Harm Reduction Journal 12/2013; 10(1):41. DOI:10.1186/1477-7517-10-41 · 1.26 Impact Factor
Available from: Abbas Sedaghat
- "Given the fact that HIV epidemic in Iran is driven by injecting drug users, prisoners could be at higher risk of HIV acquisition and further transmission [5-7]. Prisoners are considered as one of the high-risk groups for HIV in many countries [6,8]. High prevalence of HIV among prisoners in compare to general population was reported in USA (ratio 6:1), France (ratio 10:1) . "
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ABSTRACT: Using the aggregated data of all sentinel sero-surveys (1991 to 2007), this study aimed to report the HIV trend among Iranian prisoners.
Overall, we analysed the aggregated data from 397 HIV sero-surveys conducted in 72 prisons (included 155,771 prisoners) from 1991 through 2007.
The overall HIV prevalence was 2.8% (95% CI: 1.8%-4.3%). In 1998, HIV prevalence dramatically increased to 4.5% (95% CI: 1.1%-16.8%), which later became stable at level of 2.8%. Prisons were so heterogeneous regarding HIV prevalence (0% to 13.2%).
Since the outbreak, the ministry of health has acknowledged prisoners as one of the high-risk groups for HIV, increased the number of sentinel surveys and on-site harm reduction services to better monitor and response to the HIV epidemic. The downward trend of HIV prevalence after 2005 suggests the effectiveness of such interventions which need to be continued.
Harm Reduction Journal 11/2013; 10(1):32. DOI:10.1186/1477-7517-10-32 · 1.26 Impact Factor
Available from: Massoud Hajia
- "According to a report, voluntary testing and
counseling have been established in more than
154 sites and more than 600 sites are only for
voluntary counseling in Iran (18). Besides, additional
efforts have had considerable impact in
reducing the HIV infection rate among addicts
as well as those who belong to a higher risk
group when compared with the general population. "
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ABSTRACT: A reduction in new human immunodeficiency virus(HIV) cases is one of the ten areas prioritized by the United Nations Program on HIV. However, recent official reports confirm the HIV rate is increasing and predicted a huge incidence in the near future in Iran, despite the preventative program by Iran's Health Ministry. In this descriptive study, we evaluate the frequency of HIV positive cases among referral patients to a private clinic laboratory for its diagnosis in addition to specimens from other laboratories. An epidemiological analysis is also performed.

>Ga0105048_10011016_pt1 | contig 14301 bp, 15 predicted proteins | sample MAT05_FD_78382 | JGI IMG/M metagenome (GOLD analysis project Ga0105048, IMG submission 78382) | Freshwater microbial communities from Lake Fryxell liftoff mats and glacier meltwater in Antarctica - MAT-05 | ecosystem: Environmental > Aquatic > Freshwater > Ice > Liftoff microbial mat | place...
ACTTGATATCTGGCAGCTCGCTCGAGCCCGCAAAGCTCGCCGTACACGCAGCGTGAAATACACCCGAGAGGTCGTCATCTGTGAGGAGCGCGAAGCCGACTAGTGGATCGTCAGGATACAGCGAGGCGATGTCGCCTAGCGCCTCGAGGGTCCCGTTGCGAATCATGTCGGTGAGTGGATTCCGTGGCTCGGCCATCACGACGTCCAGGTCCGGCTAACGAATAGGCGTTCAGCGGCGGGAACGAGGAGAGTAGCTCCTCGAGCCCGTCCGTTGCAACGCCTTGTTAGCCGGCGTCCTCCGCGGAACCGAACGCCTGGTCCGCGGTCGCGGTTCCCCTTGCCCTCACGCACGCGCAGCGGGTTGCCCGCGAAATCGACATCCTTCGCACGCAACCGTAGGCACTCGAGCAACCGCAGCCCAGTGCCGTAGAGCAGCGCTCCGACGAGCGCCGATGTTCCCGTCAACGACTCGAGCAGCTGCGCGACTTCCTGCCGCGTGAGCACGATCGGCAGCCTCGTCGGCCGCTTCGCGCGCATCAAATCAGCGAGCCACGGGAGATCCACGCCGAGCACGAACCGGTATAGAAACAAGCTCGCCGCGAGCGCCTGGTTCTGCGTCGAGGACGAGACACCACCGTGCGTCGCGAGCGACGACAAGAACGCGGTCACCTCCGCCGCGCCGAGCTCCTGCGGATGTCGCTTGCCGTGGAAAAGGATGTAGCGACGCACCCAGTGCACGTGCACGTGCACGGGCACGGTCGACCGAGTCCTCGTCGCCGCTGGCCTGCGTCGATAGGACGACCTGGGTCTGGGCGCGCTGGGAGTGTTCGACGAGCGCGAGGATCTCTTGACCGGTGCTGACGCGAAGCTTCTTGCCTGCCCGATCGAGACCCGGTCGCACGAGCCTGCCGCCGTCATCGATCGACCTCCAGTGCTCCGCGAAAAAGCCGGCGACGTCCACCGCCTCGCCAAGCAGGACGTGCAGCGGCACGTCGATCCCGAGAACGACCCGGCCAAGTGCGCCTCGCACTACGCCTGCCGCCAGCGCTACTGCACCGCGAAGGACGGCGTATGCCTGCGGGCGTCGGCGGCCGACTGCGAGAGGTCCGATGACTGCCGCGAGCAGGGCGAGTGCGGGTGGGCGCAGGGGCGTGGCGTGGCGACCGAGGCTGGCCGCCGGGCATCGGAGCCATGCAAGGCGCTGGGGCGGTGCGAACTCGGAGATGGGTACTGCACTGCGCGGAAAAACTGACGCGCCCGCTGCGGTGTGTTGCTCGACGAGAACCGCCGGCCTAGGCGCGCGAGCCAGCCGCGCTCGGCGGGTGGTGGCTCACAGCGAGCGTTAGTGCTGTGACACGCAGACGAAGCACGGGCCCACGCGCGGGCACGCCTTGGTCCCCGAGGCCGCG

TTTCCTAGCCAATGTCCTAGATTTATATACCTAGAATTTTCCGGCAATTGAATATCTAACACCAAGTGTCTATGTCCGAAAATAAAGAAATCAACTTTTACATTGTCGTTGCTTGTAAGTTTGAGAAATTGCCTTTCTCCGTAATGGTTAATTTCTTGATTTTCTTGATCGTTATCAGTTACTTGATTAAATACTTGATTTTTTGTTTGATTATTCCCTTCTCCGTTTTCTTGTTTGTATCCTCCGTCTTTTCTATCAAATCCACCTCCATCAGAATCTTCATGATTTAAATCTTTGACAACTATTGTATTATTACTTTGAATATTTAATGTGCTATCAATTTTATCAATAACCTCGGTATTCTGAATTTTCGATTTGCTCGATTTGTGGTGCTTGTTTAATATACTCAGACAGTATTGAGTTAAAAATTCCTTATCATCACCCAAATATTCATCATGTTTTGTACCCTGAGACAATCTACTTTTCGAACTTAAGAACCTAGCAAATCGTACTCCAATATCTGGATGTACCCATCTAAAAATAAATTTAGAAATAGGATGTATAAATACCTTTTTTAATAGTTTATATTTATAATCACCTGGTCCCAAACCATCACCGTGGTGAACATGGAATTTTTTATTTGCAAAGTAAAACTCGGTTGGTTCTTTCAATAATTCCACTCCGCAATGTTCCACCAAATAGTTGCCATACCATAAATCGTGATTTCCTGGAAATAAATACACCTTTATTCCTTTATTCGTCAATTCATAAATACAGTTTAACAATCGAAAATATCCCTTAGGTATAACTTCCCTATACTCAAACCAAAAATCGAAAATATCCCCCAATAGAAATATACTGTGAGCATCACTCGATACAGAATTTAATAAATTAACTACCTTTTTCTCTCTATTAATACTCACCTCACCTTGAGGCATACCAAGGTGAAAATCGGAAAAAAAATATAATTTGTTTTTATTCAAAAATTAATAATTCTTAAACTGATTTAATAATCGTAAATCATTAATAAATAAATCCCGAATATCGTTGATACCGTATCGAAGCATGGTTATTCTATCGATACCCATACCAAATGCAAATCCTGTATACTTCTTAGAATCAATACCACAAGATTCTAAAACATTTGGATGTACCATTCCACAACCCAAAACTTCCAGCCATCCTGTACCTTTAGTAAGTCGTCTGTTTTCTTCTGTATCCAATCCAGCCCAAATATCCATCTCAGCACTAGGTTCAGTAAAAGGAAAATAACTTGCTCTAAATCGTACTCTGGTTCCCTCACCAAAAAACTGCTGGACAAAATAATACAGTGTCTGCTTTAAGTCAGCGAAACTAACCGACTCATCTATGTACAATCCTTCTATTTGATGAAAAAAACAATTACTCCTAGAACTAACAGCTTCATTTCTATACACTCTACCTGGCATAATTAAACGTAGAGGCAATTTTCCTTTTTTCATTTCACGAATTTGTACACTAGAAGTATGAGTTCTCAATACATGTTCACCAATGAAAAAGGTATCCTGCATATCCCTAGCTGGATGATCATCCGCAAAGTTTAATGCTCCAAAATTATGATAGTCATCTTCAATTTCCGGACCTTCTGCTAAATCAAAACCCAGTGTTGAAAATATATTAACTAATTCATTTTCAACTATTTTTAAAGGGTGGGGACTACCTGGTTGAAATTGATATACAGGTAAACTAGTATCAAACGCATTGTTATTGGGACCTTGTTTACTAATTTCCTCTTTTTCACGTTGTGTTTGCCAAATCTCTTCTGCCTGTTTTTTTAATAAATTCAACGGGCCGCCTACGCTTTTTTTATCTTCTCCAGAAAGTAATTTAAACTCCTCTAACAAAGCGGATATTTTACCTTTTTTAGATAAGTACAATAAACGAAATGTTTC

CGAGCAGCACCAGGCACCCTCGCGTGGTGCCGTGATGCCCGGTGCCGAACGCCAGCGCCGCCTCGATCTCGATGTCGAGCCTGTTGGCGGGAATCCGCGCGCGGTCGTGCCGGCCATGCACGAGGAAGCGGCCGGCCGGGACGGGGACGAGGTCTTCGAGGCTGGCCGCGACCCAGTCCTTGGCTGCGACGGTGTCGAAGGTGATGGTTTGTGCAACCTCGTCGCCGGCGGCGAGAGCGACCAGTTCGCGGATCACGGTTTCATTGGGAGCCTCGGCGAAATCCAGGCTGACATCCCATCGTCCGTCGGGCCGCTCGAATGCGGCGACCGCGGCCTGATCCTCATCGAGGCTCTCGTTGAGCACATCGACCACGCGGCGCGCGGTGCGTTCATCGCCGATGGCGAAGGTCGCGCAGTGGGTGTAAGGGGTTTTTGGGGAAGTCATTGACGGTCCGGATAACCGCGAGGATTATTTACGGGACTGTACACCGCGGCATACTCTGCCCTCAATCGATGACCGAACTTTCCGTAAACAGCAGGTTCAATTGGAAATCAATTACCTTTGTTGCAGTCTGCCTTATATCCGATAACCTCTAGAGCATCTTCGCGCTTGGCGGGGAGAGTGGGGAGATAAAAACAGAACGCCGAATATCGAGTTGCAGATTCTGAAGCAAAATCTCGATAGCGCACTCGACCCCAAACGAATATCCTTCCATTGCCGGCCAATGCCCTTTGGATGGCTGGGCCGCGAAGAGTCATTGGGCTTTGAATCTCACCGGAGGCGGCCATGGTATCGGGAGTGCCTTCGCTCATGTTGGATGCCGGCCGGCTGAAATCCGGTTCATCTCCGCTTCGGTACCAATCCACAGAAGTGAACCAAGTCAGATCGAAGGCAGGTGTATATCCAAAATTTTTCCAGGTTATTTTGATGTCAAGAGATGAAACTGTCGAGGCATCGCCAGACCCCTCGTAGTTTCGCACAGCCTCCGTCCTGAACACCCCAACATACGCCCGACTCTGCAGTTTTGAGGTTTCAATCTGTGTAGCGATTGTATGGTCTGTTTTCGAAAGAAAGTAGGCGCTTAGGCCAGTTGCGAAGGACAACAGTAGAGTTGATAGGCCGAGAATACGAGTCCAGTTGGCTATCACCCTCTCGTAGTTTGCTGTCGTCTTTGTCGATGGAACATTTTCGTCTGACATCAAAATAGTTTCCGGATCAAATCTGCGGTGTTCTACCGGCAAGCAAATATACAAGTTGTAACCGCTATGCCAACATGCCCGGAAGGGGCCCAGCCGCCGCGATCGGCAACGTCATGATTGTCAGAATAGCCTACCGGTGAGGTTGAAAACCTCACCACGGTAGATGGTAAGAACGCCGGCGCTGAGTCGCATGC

In this descriptive study, the total number of patients was 138 cases that referred for the diagnosis of HIV to the private Laboratory. Of these, 93 males (67.4%) and 45 females (32.6%) voluntarily requested to be examined for specific increases in specific antibody titer, western blot assays and RNA quantitation polymerase chain reaction. We collected two separate tubes of whole blood, one for reverse transcriptasepolymerase chain reaction analysis and the second one for the remaining two tests. Those patients who were antibody positive by western blot and/or reverse transcriptase-polymerase chain reaction(RT-PCR) analyses were considered as HIV positive cases.
There were 18.84% confirmed HIVcases (17.39% males; 1.45% females). Analysis of the results confirmed that the ratio of male to female patients in the infected group was not comparable to those in the suspect group. The majority of HIV positive cases were either infected by their partner via sexual intercourse (84.61%) or needle sticks (11.53%) among the drug addicted group. The infection routes of the remainder were unknown.
Analysis of the data revealed a higher frequency of HIVin males than females among the tested group. There was a shift in to unsafe sexual intercourse as seen in the present study. The higher rate of infected male patients shows a shift in transmission route to unsafe intercourse. Therefore, it is necessary to design new supportive programs by actively identifying and contacting at-risk groups, particularly infected females who are uninterested in being and monitored.
Cell Journal 12/2012; 13(4):237-242. · 1.11 Impact Factor